Ahearn saw him first and pulled up suddenly, half-rearing in order to stop short. Sitting on a large mushroom, was a golden, ginger cat. He wore a fancy mask and an elegant green and gold cape.

“Welcome, my Lady,” he said, rising and bowing low. “I have been listening to your beautiful song. What brings you to my forest on this of all nights?”

Frightened and alarmed by the cat speaking, Cara could not, at first, respond.

“Fear not, my Lady, for I mean you no harm.” The cat said. “My name is Cormac Mac Cool, the Magic Leprechaun Cat.

“I am sorry to have disturbed you, Sir Cat,” she replied, “We were on our way home and because of the late hour thought to take a short cut through the woods.”

“And did your beautiful voice receive its due when you sang for the townsfolk?” Cormac asked.

Surprised by his knowledge of her reason for being so late, again she remained silent.

“I have been told by the flower fairies that live in your garden, that you sought coins with which to help your family.”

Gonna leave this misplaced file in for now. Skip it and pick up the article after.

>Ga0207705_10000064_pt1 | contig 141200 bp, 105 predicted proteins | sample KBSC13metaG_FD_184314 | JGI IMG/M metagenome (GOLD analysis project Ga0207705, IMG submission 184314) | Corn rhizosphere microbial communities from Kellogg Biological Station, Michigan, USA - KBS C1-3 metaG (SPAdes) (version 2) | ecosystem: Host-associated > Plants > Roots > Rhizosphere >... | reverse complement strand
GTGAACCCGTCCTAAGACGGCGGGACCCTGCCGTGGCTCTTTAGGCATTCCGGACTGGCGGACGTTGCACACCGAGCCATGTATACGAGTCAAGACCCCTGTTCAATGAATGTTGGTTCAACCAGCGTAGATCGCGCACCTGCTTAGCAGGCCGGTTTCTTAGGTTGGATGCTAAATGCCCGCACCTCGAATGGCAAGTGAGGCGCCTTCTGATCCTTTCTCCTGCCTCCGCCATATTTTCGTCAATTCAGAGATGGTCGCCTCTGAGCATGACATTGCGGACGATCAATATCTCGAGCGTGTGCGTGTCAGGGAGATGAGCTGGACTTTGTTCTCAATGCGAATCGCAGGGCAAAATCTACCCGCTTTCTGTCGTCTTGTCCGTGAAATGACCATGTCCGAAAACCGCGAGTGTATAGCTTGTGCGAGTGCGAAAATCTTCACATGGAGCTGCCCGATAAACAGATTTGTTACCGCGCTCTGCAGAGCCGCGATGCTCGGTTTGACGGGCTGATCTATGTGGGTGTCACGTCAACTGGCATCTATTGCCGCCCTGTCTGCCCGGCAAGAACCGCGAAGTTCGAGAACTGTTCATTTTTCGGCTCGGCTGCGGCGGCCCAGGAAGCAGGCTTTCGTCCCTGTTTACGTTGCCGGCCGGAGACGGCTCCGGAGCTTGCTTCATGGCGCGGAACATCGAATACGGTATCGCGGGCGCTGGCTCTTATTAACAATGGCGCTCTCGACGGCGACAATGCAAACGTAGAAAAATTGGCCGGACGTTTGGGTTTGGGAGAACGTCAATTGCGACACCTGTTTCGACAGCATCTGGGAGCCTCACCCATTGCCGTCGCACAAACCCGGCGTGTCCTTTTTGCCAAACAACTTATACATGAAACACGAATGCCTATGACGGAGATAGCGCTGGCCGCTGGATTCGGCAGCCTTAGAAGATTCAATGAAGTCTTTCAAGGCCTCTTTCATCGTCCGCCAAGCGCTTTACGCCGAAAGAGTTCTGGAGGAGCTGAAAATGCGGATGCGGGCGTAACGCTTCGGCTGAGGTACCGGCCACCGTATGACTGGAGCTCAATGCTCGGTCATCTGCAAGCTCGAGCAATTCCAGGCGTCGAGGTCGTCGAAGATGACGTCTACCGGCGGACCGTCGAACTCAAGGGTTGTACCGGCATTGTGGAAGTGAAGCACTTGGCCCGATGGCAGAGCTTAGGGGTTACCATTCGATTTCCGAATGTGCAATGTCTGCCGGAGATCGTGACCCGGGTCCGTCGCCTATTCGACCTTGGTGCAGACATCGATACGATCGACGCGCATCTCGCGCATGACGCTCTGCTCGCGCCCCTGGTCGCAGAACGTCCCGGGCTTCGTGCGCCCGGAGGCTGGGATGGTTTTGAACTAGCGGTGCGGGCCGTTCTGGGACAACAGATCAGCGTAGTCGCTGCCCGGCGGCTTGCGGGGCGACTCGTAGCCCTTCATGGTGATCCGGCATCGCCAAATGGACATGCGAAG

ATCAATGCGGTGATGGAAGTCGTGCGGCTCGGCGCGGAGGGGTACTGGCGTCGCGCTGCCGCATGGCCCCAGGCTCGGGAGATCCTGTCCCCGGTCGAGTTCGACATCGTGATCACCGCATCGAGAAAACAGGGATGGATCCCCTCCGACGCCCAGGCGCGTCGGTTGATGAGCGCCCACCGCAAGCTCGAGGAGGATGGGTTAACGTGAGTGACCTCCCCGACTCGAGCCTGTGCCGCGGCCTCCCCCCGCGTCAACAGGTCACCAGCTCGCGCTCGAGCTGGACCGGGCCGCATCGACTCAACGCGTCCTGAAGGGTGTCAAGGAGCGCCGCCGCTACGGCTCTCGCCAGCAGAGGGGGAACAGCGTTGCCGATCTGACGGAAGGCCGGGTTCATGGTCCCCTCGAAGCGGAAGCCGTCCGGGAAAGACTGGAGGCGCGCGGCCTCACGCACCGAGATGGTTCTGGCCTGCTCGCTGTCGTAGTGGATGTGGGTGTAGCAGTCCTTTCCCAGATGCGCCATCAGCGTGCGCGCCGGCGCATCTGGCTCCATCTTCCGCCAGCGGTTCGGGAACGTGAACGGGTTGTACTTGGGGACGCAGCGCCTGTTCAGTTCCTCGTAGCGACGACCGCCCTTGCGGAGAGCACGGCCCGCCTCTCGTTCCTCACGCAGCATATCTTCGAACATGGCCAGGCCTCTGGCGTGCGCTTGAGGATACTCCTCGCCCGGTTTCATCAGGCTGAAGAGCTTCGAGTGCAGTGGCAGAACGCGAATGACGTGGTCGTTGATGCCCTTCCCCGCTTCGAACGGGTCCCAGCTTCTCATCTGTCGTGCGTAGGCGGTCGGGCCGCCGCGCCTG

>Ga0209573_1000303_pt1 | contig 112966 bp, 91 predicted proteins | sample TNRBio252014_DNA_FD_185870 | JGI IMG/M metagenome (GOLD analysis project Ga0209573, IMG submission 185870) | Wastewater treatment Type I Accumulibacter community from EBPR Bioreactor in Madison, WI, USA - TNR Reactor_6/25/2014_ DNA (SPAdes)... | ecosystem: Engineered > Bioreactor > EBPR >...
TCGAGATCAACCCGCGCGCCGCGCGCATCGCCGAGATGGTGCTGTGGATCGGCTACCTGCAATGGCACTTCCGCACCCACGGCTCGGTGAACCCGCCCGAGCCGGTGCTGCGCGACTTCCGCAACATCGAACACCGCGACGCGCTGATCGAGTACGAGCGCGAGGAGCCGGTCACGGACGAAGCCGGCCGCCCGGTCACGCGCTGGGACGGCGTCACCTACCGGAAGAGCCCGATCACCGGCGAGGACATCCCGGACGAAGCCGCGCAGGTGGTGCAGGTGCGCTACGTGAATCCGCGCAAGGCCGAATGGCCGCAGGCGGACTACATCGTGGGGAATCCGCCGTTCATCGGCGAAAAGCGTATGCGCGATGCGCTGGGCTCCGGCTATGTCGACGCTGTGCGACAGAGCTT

“Fairies! There are fairies in my garden?” Cara asked in surprise.

“Indeed there are,” said Cormac. “They were kind enough to tell me of your plight.

Motioning to the spot before him, he continued, “Would you join me for a minute. Since it is Shamhna, and you are guising, I must give you a treat as a reward for your beautiful song.”

Cara dismounted from Ahearn and walked slowly to where the cat sat. She could see that he was not sitting on an ordinary mushroom, it was a bright red, and sitting on another of the mushrooms next to him was a gold pot filled with coins.

“Hold out your hands, Cara,” Cormac said, and into them he dropped three coins.

“These are not ordinary coins, Cara. These are the Fairy Coins of Tara. Each coin has its own special power and one is the most powerful of all. That is the one that can grant you your deepest desire. You must not tell anyone you have them, or they will disappear. Nor can you wish anyone evil with them. Use them wisely and they can make your dreams come true.”

In a blink of an eye, the cat was gone. Sitting on what was now an ordinary looking mushroom, where once the cat sat, was a purple, velvet bag. Cara picked up the bag. Inside there was a piece of parchment paper. On it was written: